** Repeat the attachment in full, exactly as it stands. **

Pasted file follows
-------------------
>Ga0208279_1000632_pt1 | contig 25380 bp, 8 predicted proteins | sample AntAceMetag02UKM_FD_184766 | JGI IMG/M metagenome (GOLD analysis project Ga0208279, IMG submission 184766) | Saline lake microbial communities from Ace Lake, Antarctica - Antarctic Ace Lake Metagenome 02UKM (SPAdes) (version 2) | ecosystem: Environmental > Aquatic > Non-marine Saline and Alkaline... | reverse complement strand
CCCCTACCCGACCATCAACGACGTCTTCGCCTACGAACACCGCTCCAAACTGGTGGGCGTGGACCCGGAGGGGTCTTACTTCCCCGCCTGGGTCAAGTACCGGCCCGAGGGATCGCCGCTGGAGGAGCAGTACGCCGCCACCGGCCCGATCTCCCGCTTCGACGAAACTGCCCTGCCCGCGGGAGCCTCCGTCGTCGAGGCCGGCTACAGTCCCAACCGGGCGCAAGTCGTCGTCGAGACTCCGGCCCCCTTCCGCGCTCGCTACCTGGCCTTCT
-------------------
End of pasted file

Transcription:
>Ga0208279_1000632_pt1 | contig 25380 bp, 8 predicted proteins | sample AntAceMetag02UKM_FD_184766 | JGI IMG/M metagenome (GOLD analysis project Ga0208279, IMG submission 184766) | Saline lake microbial communities from Ace Lake, Antarctica - Antarctic Ace Lake Metagenome 02UKM (SPAdes) (version 2) | ecosystem: Environmental > Aquatic > Non-marine Saline and Alkaline... | reverse complement strand
CCCCTACCCGACCATCAACGACGTCTTCGCCTACGAACACCGCTCCAAACTGGTGGGCGTGGACCCGGAGGGGTCTTACTTCCCCGCCTGGGTCAAGTACCGGCCCGAGGGATCGCCGCTGGAGGAGCAGTACGCCGCCACCGGCCCGATCTCCCGCTTCGACGAAACTGCCCTGCCCGCGGGAGCCTCCGTCGTCGAGGCCGGCTACAGTCCCAACCGGGCGCAAGTCGTCGTCGAGACTCCGGCCCCCTTCCGCGCTCGCTACCTGGCCTTCT